Although predominantly Baptist today, Alabama was officially Roman Catholic throughout most of the 18th century, under French and Spanish rule. A century passed between the building of the first Catholic Church in 1702 and the earliest sustained efforts by Protestant evangelists. The first Baptist church in the state, the Flint River Church in Madison County, was organized in 1808; the following year, the Old Zion Methodist Church was founded in the Tombigbee area.
During the second decade of the 19th century, settlers from the southeastern states brought the influence of the Great Revival to Alabama, along with the various Methodist, Presbyterian, and Baptist sects that had developed in its wake. The first black church in Alabama probably dates from 1820. As in other southern states, black slaves who had previously attended the churches of their masters formed their own churches after the Civil War. One of the earliest of these, the Little Zion Methodist Church, was established in 1867 in Mobile. Most freed blacks became Baptists, however.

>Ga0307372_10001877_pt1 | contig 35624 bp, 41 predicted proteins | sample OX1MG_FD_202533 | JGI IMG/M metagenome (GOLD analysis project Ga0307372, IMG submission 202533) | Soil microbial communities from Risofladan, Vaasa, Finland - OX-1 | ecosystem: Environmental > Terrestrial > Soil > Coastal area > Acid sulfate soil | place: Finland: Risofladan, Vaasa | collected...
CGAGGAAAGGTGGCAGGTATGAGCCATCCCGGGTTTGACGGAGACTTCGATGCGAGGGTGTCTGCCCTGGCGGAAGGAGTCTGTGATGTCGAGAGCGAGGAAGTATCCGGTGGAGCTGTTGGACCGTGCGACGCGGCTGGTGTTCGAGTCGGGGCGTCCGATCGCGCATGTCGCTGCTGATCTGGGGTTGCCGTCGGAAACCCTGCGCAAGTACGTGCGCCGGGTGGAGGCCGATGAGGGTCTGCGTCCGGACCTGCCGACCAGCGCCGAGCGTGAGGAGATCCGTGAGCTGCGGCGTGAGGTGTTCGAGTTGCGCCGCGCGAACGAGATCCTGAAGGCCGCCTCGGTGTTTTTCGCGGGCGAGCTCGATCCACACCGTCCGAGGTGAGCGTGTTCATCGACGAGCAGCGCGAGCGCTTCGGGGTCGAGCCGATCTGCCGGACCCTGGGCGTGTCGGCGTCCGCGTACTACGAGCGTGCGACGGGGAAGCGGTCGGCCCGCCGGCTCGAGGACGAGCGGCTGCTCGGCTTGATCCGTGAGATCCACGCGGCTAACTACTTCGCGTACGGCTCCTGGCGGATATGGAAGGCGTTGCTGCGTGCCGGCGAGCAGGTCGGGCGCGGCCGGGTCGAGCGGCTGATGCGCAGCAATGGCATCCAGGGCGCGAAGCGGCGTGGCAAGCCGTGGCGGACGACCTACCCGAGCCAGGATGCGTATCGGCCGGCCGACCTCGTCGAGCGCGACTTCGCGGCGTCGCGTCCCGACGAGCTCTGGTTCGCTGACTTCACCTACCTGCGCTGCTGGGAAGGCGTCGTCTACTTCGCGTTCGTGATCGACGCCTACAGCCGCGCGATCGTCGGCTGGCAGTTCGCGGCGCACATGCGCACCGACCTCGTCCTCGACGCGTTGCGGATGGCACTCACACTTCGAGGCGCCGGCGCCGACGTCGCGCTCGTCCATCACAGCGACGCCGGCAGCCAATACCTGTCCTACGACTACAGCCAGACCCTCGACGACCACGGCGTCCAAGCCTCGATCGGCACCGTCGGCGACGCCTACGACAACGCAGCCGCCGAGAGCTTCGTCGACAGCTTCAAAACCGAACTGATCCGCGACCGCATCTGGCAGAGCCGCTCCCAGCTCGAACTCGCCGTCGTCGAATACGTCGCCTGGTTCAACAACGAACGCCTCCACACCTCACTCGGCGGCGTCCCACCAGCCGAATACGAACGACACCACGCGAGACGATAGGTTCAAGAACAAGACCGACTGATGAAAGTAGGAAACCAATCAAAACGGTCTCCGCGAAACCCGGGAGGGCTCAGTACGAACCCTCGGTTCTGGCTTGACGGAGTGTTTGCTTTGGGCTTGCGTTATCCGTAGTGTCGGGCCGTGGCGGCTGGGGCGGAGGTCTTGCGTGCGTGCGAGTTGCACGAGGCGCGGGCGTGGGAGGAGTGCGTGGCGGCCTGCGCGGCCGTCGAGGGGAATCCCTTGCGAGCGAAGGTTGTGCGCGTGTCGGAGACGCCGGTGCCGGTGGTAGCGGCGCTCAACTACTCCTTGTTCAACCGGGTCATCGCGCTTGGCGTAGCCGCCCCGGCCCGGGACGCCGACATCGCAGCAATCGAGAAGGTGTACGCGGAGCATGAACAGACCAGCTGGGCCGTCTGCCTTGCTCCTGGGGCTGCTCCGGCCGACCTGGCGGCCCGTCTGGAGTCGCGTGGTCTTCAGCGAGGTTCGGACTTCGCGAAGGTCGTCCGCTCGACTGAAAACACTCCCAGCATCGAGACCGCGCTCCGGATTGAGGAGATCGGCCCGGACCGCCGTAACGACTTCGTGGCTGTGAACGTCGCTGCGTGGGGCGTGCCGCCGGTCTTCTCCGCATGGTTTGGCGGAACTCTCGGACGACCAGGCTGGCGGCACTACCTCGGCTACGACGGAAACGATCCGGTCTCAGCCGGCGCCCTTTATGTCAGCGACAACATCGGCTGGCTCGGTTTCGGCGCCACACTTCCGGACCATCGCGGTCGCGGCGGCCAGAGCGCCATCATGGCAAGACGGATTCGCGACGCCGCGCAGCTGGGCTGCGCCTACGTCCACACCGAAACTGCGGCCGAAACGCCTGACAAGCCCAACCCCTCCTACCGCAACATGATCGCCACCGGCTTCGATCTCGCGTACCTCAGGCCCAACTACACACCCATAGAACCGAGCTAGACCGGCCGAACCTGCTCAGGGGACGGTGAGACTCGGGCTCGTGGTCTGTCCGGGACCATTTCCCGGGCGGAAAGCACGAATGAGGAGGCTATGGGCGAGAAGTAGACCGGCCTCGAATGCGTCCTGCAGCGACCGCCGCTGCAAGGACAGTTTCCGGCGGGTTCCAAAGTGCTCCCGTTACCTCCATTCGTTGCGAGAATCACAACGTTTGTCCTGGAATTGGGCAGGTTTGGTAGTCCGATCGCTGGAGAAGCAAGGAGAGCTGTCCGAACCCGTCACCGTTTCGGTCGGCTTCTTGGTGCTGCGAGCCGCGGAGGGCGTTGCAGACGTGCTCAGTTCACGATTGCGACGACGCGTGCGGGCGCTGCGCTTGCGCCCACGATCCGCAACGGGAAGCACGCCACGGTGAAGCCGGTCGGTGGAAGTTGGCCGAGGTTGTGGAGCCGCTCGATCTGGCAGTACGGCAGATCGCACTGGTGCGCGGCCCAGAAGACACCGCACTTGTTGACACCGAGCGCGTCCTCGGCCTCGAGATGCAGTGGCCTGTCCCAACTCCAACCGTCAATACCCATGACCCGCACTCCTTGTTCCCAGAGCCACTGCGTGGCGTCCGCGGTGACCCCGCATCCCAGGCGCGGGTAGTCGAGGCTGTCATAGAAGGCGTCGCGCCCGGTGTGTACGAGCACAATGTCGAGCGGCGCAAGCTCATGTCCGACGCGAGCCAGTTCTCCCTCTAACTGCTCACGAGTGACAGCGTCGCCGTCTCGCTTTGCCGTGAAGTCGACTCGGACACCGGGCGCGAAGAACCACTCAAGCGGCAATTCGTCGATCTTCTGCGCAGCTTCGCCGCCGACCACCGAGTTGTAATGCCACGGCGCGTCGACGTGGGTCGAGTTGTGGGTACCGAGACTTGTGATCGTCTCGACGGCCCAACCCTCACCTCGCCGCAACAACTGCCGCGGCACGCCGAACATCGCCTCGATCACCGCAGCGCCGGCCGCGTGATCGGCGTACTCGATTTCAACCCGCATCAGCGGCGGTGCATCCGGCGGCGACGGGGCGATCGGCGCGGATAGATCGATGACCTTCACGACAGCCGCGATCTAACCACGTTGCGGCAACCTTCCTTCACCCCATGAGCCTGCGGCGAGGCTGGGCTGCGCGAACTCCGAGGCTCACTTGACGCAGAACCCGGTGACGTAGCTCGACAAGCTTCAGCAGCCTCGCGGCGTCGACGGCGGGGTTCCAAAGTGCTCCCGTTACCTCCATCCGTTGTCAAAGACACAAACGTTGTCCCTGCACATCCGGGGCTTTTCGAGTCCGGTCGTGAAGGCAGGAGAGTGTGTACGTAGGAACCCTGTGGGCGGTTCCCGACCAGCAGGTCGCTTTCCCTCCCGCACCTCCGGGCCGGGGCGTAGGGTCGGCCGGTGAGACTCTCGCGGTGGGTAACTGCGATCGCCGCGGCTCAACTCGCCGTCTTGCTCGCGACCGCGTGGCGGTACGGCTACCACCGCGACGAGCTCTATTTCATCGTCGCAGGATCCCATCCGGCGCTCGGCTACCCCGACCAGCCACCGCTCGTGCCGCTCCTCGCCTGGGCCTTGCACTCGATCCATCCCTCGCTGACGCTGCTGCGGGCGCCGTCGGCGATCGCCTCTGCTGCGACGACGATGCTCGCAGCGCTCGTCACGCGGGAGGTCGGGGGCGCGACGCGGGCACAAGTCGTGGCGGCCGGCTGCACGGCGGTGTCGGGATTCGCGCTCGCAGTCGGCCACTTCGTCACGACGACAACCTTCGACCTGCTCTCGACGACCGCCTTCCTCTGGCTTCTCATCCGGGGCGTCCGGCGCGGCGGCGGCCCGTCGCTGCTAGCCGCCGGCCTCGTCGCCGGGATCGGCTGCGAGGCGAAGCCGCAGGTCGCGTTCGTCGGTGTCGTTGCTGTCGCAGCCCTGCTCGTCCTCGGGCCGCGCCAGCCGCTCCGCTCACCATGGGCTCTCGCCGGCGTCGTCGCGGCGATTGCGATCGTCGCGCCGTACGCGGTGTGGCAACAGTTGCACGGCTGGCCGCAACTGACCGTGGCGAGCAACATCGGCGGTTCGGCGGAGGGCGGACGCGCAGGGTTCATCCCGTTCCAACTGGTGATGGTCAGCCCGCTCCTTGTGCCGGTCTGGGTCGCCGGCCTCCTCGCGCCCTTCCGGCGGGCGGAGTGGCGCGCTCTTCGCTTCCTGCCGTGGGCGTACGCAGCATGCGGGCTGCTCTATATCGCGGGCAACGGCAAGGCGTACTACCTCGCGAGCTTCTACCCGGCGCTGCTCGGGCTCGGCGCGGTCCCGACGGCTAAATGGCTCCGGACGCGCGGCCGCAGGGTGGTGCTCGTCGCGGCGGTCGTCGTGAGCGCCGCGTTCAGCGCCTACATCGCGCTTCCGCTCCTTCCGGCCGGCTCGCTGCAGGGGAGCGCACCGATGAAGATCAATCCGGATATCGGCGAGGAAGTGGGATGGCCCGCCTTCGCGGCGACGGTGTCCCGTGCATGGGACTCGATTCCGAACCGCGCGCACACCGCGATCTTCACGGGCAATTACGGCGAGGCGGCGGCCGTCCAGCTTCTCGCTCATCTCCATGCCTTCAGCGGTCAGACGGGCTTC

The vast majority of congregations in the state belong in the category of Evangelical Protestants. As of 2000, the Southern Baptist Convention was still the fastest growing and the largest denomination within the state, with 1,380,121 adherents and 3,148 congregations, representing an increase of 83 congregations since 1990. The United Methodist Church claimed 327,734 adherents with 1,416 congregations, a decrease of 56 congregations since 1990. The Church of Christ was the 3rd-largest denomination with 119,049 adherents and 895 congregations. Roman Catholics in Alabama numbered 150,647 and there were an estimated 9,100 Jews. About 45.2% of the population were not counted as members of any religious organization.